And it’s not only politics that Martin treats with bracing realism. His books are shorn of much of our present-day, feel-good notions about the goodness of human nature, the malleability of gender, and other contemporary dogmas. The idealizations he avoids are less chivalric than progressive ones.
At their most compelling, the books and the television series offer characters who see the world and themselves through commitments to family, clan, and nation, rather than our narrow, present-day lens of atomized individuals and their arbitrary desires. “Everything I did, I did for my house and my family,” says Jamie Lannister, an admission echoed at one time or another by most of the show’s characters.
The evident fascination of so many readers and viewers with such thick social connections is worth noting. I happen to live in Portland, surrounded by people indifferent if not hostile to tradition, people who want to live their lives independently of family, religion, canons of art and literature, nationhood, biology, market behavior, and probably the laws of physics. Yet many of them are deeply invested in the continuity of House Stark and House Targaryen.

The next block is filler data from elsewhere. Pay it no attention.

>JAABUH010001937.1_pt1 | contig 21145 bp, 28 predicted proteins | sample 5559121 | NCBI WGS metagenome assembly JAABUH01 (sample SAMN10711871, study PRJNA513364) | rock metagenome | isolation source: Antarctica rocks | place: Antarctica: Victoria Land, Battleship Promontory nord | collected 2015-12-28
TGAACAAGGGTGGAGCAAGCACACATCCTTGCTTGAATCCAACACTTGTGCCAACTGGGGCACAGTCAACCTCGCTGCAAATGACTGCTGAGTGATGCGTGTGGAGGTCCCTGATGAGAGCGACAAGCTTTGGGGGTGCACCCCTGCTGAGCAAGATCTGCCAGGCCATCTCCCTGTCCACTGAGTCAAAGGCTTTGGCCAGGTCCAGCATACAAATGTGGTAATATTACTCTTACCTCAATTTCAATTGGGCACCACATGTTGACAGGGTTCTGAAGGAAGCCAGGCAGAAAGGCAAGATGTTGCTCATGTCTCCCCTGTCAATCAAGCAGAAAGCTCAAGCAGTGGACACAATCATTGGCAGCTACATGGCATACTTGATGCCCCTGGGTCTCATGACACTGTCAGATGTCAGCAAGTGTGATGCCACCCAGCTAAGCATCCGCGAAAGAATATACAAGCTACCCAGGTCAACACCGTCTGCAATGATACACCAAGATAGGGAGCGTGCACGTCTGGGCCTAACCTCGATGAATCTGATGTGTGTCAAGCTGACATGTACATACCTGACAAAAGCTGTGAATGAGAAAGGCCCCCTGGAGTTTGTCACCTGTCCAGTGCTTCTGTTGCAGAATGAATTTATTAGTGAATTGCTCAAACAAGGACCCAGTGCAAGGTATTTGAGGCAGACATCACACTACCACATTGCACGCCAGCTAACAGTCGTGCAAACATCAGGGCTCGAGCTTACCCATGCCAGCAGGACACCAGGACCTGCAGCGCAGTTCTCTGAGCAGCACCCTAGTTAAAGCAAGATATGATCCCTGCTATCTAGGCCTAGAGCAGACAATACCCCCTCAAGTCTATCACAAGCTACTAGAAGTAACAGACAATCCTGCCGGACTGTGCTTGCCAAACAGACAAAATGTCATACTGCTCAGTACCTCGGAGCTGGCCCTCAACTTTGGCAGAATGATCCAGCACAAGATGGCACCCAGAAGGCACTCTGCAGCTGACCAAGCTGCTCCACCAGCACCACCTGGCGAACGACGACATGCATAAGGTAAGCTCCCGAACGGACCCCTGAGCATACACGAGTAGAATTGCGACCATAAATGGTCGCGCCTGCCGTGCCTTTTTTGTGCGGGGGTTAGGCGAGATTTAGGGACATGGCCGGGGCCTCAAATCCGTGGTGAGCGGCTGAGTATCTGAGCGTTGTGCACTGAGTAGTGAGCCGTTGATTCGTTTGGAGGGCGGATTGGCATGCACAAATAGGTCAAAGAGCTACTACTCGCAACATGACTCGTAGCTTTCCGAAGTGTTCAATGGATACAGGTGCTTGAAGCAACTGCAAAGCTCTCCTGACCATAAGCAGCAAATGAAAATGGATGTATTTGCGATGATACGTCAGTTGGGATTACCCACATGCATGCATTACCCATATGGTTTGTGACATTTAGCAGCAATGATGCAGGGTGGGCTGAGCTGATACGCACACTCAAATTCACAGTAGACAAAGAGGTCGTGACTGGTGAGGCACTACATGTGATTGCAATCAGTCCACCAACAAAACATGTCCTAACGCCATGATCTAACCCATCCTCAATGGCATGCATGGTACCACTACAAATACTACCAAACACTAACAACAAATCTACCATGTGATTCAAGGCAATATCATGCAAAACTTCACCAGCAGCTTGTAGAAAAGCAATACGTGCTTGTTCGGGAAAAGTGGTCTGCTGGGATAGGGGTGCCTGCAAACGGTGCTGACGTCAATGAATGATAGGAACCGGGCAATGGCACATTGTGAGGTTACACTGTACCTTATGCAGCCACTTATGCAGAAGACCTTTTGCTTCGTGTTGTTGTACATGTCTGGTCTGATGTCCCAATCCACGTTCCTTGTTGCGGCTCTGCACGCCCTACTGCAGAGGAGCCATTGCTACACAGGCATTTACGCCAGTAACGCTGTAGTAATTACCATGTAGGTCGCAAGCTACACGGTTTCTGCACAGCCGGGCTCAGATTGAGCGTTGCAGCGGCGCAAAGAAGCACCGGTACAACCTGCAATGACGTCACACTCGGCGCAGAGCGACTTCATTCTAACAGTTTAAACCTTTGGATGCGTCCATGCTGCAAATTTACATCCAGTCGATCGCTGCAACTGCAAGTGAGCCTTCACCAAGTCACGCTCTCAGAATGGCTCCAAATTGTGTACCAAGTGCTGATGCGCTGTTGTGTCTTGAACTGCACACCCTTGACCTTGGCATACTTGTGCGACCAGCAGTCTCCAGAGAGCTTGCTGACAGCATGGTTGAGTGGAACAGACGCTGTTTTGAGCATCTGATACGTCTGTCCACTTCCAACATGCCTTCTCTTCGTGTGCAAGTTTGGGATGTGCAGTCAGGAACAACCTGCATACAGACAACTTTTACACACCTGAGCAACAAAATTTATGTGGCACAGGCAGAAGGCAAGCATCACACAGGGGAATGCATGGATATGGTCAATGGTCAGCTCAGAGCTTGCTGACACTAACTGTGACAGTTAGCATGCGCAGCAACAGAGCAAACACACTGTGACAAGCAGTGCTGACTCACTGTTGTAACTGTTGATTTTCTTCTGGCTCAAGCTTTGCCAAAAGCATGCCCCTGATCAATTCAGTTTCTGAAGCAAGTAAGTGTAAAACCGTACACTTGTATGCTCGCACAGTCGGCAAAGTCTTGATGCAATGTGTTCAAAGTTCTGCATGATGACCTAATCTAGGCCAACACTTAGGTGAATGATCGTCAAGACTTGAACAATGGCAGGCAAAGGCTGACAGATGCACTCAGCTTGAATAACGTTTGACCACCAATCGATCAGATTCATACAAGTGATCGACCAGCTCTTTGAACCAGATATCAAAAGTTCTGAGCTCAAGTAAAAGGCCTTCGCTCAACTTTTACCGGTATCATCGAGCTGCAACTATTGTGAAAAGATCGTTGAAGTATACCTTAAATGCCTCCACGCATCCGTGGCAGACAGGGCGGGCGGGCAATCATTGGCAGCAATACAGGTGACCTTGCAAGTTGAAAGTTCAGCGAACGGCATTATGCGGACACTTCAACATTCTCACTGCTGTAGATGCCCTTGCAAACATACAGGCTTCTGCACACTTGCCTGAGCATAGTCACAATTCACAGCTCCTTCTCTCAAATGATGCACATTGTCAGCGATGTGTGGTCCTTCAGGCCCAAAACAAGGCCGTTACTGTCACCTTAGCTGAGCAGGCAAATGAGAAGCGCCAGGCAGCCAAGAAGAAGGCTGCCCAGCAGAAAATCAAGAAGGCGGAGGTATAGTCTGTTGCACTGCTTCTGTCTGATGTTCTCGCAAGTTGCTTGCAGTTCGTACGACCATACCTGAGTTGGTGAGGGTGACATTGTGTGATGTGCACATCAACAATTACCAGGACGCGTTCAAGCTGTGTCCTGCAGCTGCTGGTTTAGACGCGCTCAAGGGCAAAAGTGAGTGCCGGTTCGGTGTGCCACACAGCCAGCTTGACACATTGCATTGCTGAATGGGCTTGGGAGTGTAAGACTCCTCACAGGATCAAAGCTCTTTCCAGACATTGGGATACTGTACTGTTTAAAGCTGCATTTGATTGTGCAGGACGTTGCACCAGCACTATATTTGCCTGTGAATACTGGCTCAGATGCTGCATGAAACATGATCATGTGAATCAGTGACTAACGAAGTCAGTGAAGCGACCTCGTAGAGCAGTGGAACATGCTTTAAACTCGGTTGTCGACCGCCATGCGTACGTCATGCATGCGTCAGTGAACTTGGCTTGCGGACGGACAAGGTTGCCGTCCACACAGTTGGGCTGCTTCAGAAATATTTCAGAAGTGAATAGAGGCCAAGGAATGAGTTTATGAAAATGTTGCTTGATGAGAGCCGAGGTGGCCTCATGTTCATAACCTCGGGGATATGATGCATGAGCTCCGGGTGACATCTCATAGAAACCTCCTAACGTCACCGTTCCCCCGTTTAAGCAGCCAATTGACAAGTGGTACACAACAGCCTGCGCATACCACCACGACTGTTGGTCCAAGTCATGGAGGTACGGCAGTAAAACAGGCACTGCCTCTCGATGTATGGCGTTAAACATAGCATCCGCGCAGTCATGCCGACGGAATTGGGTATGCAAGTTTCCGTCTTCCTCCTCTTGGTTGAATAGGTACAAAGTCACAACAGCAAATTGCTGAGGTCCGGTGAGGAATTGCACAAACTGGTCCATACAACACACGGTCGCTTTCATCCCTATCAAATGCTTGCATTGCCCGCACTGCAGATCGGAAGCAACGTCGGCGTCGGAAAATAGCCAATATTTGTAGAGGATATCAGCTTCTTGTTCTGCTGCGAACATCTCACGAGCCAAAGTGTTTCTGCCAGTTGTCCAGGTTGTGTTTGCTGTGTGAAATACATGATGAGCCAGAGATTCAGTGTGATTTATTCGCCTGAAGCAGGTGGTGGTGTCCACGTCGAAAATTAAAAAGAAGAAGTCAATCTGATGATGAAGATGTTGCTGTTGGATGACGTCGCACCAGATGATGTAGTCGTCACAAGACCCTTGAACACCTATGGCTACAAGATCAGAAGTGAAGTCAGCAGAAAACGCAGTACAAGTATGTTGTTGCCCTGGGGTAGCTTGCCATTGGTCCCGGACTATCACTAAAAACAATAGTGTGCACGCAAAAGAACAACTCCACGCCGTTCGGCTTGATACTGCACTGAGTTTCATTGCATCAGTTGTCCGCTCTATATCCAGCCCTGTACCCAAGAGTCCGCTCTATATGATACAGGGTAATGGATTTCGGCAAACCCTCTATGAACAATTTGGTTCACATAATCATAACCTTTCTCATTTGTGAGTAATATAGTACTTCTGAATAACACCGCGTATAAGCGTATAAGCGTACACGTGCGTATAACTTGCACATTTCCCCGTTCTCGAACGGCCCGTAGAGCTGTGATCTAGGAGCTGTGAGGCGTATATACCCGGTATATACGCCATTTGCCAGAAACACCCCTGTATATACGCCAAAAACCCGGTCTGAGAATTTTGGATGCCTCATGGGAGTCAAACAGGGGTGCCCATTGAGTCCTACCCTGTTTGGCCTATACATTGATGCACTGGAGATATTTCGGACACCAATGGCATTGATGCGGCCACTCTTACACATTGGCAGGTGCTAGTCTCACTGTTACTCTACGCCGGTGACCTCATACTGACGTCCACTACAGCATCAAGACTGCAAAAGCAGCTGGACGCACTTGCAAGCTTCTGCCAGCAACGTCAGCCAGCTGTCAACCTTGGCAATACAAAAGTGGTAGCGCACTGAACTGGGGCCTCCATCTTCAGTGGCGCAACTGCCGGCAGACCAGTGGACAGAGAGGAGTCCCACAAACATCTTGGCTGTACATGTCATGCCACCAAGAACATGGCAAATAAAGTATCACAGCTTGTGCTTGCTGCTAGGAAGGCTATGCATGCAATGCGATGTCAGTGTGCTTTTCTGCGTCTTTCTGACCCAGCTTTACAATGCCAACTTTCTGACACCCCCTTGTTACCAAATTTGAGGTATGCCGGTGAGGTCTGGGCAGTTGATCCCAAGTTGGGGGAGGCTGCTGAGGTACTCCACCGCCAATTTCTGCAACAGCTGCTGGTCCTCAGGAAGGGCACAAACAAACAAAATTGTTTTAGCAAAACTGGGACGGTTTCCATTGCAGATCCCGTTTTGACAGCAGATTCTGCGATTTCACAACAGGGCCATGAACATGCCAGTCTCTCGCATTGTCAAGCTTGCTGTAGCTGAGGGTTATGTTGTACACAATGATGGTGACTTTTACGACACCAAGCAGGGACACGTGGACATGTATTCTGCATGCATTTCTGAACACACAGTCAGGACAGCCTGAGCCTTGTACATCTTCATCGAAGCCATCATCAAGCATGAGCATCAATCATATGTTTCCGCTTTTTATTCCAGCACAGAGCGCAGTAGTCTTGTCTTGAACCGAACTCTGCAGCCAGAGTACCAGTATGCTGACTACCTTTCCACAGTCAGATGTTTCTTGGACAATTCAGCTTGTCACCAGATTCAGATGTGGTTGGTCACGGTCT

Of course, such fantasies also feature characters who rebel against their societal roles, and that too is part of the attraction. ...
Unfortunately, the writers of the HBO series seem in the end to have been unable to sympathize with the possibility of a positive identity not reducible to a 21st-century self. This imaginative failure sounded ever louder in the characters’ speech, as when Arya Stark, rejecting her courtly role, explains “It’s not me,” or when Danaerys’s advisors repeatedly proclaim their desire to “make the world a better place” and to “leave the world a little better than we found it.” (Given that the show runners are both Jewish, I was relieved that none of the characters mentioned “tikkun olam,” but it was surely a close thing.) The Starbucks cup inadvertently left on a feasting table in one scene was widely reported as a gaffe, but it wasn’t out of place with the show’s contemporary ethos at that point.
You are hereby invited to go read the whole thing at the link, to find out what Prof. Weingrad considers to be real knowledge, and why it matters in the Shavu'oth season.